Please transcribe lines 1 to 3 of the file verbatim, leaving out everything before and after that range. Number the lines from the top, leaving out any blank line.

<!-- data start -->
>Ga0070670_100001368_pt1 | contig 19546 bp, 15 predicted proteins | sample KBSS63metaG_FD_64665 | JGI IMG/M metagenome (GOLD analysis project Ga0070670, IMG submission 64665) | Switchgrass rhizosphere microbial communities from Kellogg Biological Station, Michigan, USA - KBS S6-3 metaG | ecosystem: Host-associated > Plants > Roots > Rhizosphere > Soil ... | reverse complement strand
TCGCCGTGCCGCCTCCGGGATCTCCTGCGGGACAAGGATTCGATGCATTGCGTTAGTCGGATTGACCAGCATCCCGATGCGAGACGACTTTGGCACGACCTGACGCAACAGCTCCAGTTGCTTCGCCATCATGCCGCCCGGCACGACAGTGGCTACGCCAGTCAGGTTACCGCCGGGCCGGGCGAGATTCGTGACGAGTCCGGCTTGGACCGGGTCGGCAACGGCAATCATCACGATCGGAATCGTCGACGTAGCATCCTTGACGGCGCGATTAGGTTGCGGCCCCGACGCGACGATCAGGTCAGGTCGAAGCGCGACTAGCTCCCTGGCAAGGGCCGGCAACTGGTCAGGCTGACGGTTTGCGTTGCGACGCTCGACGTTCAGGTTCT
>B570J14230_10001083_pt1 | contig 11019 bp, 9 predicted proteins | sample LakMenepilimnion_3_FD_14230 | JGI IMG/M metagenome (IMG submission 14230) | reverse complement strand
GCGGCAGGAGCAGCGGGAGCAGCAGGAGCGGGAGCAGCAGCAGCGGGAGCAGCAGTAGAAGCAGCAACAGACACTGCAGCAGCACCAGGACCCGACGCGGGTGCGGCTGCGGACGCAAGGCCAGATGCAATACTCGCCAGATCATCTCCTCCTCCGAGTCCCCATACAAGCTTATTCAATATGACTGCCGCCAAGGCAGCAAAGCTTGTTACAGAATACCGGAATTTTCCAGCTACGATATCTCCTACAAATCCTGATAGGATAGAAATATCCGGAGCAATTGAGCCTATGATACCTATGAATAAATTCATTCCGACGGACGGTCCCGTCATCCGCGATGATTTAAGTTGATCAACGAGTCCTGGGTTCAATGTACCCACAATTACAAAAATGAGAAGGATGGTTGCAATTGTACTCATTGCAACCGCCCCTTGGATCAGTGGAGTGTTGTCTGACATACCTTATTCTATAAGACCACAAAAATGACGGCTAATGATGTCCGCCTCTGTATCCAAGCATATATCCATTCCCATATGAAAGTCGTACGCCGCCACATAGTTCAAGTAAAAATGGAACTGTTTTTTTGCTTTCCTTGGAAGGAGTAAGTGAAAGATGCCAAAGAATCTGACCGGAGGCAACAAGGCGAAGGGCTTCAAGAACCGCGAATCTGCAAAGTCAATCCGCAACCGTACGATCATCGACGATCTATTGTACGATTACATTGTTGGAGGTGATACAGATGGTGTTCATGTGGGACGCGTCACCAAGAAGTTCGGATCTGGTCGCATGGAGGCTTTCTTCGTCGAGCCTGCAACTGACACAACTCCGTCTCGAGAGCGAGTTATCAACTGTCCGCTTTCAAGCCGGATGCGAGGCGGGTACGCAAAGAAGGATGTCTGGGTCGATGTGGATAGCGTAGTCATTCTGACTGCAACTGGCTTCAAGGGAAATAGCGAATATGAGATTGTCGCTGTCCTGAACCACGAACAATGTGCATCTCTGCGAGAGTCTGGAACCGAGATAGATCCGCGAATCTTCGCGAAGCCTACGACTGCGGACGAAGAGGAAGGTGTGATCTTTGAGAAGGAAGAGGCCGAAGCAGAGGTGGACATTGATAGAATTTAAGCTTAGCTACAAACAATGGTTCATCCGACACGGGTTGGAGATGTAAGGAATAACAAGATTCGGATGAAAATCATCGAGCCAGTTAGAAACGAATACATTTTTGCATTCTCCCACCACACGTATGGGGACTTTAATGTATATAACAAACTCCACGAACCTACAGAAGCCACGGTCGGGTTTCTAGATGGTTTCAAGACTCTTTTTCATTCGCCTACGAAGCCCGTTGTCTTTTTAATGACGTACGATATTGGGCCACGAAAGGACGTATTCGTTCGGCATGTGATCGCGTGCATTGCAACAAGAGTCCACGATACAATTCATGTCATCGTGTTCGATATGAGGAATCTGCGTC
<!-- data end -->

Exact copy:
>Ga0070670_100001368_pt1 | contig 19546 bp, 15 predicted proteins | sample KBSS63metaG_FD_64665 | JGI IMG/M metagenome (GOLD analysis project Ga0070670, IMG submission 64665) | Switchgrass rhizosphere microbial communities from Kellogg Biological Station, Michigan, USA - KBS S6-3 metaG | ecosystem: Host-associated > Plants > Roots > Rhizosphere > Soil ... | reverse complement strand
TCGCCGTGCCGCCTCCGGGATCTCCTGCGGGACAAGGATTCGATGCATTGCGTTAGTCGGATTGACCAGCATCCCGATGCGAGACGACTTTGGCACGACCTGACGCAACAGCTCCAGTTGCTTCGCCATCATGCCGCCCGGCACGACAGTGGCTACGCCAGTCAGGTTACCGCCGGGCCGGGCGAGATTCGTGACGAGTCCGGCTTGGACCGGGTCGGCAACGGCAATCATCACGATCGGAATCGTCGACGTAGCATCCTTGACGGCGCGATTAGGTTGCGGCCCCGACGCGACGATCAGGTCAGGTCGAAGCGCGACTAGCTCCCTGGCAAGGGCCGGCAACTGGTCAGGCTGACGGTTTGCGTTGCGACGCTCGACGTTCAGGTTCT
>B570J14230_10001083_pt1 | contig 11019 bp, 9 predicted proteins | sample LakMenepilimnion_3_FD_14230 | JGI IMG/M metagenome (IMG submission 14230) | reverse complement strand